Love one another – John 13:20-35
Easter has been and gone but it is always valuable to read, again, the story of Easter, and reflect on what it means to love. Jesus’ example seems so far out of our reach – how can we ever meet it?
As we look at the above passage it is interesting to note a couple of things.
Firstly, John, commonly known as the disciple that Jesus loved (v23), appears to be the only one who noticed the conversation between Jesus and Judas – Jesus’ troubled spirit was noticed by the disciples (v21-22) and Peter motions for John to find out what was wrong. The conversation appears to be private, so that when Jesus gives the wine dipped bread to Judas and tells him to do it quickly (v27) no one else bats an eye and his departure, assuming something to do with money.
Secondly, following this incredible betrayal of love, Jesus calls the remaining disciples to an even higher standard – actually not calls but commands!
If we are to understand what this love is we are commanded to do, we need to be able to define it; because if we, the church, don’t, popular/secular culture will, and if we have seen anything about what is going on in society today, we KNOW that is not going to end well.
To understand what it is, it is helpful to know what it is NOT.
Love is not:
1) God – while 1John 4:7 clearly states God is love, this does not help us define love, if we are to obey the commandment Jesus gave. In one sense loves is the heart of all God does, but this answer is too simplistic for our needs and does snot show how or to whom/what.
2) Feelings – we reduce love if we say love is only feeling. We certain experience feelings when we love someone, but time, the feelings change, and if our definition only relates to feelings, we will no longer love! Jesus command is a call to action, too. This implies an act of will, which is more than feelings.
3) 1 Corinthians 13 – to how many weddings have you gone where this verse is read. It is an helpful view of love but it shows more the outcomes or expressions of the act of love, rather than actually defining love.
While we said what it is not, we have somethings towards our definition – it is an act of our will, it needs an object and it expresses itself in action.
If we want to understand what Jesus wants, the answer will be in scripture.
In Paul’s famous passage on instructions for wives and husbands, he tells us (Eph 5:25-30):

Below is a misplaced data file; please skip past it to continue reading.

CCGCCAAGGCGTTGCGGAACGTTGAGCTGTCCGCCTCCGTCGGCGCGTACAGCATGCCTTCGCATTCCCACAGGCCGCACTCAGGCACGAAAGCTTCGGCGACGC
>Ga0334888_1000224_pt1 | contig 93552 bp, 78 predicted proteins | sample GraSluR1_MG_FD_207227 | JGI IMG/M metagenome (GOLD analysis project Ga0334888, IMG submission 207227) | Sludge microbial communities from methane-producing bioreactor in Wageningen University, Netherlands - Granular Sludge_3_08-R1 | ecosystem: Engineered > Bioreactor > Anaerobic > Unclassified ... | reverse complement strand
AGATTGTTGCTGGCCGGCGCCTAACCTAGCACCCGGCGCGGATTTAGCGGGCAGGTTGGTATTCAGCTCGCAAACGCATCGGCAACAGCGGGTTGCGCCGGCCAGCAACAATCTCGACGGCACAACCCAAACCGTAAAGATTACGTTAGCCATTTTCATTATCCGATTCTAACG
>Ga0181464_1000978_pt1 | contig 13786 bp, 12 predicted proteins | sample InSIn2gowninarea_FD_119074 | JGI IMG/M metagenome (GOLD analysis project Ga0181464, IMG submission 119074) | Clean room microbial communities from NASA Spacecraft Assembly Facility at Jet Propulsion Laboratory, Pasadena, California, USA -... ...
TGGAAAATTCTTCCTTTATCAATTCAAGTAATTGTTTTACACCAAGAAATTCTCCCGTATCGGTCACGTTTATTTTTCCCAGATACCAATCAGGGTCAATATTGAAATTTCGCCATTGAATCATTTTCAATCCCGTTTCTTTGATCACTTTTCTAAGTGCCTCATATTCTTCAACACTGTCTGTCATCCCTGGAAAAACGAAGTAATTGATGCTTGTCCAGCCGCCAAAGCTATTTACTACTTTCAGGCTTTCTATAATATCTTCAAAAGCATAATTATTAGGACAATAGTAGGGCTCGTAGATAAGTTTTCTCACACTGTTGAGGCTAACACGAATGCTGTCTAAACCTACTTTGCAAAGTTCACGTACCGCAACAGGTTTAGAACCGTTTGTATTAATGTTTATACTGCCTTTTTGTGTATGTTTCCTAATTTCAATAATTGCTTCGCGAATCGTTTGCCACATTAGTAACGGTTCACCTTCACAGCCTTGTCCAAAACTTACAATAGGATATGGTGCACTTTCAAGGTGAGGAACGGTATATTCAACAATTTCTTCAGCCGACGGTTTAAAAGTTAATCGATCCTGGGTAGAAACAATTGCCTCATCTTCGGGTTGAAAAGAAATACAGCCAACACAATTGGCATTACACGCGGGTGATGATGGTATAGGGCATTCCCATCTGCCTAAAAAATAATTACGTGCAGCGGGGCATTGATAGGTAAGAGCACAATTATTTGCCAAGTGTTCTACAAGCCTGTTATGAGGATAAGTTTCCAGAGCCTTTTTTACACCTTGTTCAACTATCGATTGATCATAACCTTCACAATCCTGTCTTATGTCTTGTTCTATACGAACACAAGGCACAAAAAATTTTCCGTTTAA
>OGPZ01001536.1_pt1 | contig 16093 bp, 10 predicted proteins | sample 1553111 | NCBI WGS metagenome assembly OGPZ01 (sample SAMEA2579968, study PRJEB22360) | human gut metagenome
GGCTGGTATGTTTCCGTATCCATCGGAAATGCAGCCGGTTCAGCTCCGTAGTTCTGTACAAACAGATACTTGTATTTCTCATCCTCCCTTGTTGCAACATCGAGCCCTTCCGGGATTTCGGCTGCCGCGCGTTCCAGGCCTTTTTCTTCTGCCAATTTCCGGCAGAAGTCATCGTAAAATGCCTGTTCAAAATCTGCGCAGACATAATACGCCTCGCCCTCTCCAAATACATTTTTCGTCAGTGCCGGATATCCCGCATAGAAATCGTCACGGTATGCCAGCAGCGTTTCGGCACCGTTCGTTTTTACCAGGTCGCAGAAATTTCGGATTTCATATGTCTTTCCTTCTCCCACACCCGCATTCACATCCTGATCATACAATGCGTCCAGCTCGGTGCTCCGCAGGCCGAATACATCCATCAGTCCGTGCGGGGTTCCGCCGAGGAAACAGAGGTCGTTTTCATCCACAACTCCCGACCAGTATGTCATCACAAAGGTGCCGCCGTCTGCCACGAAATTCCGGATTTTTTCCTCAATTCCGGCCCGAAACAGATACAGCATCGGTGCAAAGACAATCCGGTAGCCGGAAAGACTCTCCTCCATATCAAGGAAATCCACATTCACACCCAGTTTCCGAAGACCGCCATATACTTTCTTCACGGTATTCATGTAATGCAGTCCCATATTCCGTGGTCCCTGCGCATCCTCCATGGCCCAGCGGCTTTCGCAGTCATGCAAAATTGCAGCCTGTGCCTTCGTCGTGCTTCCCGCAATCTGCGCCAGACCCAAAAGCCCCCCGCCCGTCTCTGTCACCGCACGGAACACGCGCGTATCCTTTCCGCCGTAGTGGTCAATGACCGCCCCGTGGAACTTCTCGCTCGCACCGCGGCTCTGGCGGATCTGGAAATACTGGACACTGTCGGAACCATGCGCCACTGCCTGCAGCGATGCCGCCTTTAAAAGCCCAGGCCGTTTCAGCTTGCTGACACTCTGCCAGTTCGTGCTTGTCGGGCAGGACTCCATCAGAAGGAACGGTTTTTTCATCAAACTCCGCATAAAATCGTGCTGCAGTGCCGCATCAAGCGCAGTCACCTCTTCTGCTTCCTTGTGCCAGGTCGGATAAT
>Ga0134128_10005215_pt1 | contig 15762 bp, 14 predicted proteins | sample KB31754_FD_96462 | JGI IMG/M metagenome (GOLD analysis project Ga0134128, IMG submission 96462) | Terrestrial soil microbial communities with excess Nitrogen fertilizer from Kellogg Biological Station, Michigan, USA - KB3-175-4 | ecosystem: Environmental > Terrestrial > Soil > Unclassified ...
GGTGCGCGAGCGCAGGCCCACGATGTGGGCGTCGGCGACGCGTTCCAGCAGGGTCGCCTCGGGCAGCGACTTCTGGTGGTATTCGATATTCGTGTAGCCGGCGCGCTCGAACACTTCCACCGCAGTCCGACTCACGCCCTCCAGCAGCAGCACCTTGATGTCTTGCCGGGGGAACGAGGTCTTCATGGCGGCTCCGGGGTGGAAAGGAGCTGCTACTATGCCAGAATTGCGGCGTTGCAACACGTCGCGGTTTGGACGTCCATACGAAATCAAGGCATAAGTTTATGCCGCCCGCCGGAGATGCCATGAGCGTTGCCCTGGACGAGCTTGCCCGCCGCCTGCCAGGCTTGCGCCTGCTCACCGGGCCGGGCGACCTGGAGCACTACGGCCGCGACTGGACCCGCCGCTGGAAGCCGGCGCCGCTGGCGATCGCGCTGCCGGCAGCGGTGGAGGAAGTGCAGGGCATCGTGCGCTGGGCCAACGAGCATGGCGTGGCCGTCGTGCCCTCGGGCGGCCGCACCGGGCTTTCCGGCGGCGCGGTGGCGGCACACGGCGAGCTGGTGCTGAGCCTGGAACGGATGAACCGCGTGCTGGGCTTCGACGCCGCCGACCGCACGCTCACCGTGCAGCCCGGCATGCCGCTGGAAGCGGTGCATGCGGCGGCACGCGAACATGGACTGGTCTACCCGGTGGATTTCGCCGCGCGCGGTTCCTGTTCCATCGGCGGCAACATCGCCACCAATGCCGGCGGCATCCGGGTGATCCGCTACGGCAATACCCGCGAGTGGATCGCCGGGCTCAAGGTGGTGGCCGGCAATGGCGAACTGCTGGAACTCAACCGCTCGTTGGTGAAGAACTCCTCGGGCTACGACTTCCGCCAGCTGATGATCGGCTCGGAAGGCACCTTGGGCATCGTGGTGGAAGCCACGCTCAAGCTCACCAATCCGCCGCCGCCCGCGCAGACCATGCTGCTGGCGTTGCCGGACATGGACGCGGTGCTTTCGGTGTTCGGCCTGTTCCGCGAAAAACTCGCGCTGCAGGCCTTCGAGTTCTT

25 Husbands, love your wives, as Christ loved the church and gave himself up for her, 26 that he might sanctify her, having cleansed her by the washing of water with the word, 27 so that he might present the church to himself in splendor, without spot or wrinkle or any such thing, that she might be holy and without blemish. 28 In the same way husbands should love their wives as their own bodies. He who loves his wife loves himself. 29 For no one ever hated his own flesh, but nourishes and cherishes it, just as Christ does the church, 30 because we are members of his body.
We all understand the bit about husbands loving their wives, but the bit we need to look at is where Paul implies love FOR someone comes out of loving yourself (v28a). This means, somewhere in the definition of love, we must see it comes from the perception of how we see and love ourselves.
If you have grown up in the church, it is quite possible that you have heard the verses about putting others before yourself, denying yourself etc. (Matt5:3; John 15:13) The Bible, and the New Testament are balanced not contradictory. If we are to love others well, we need to understand what it means to love ourselves (Matt 22:36).
In Genesis 1:26 we find that we are made in God’s image and 1 Corinthians 6:19 reminds us our bodies are a temple for the Holy Spirit. This is incredible to know – how loved are we!
When we appreciate the love put INTO us we begin to love ourselves. Conversely, we lose the capacity to loves others if we do not rightly love ourselves.
So how do we love ourselves? Eph 5:29 says we are to feed and care for ourselves (NIV) and the ECV puts it as nourish and care for ourselves. This implies that at the heart of love is nourishing and cherishing, and it starts with the self and moves to others.
So what does it mean to NOURISH and CHERISH?
Nourish means to provide for or to build up to maturity. Think of a seed – when we give it water, and soil and sunlight (nourish it), it grows into the plant it was meant to be (to maturity).
Do you see, too? This is the whole deal – everything that the plant needs, and that is the same for us. We are to nourish ourselves – physically, emotionally, socially and spiritually – we can love others.
Cherish means to esteem, protect, give value to. Have you ever had the opportunity to see a nest? The bird/s takes so much time and care to ensure that the nest is strong and perfectly crafted to hold the egg/s. The very act of building like it does makes the eggs special – given value to.
If we go back to Jesus’ command in John 13:34 we can determine that when we build up others to maturity, and give value to them, then we are following Jesus’ command to love one another. This, to is what Jesus has done for us.
While we are called to love (nourish and cherish), we do not doing it along. The command comes in chapter 13, but in John 14 we see that Jesus promises the Holy Spirit will dwell in us and in chapter 15 Jesus reminds us about the importance of remaining in the vine.
Both chapters show us we do not do this alone; as we remain in Him, allowing the Holy Spirit to work in us, HIs love flows out of us to others.
To unbelievers we love by holding out Christ.
To believers we love each other, as commanded, remembering it is a two way street; we nourish and cherish (love) each other. How we speak, act towards, the notice we take of each other and so on draws others to Christ.
When love other believers, then everyone will notice! (v35)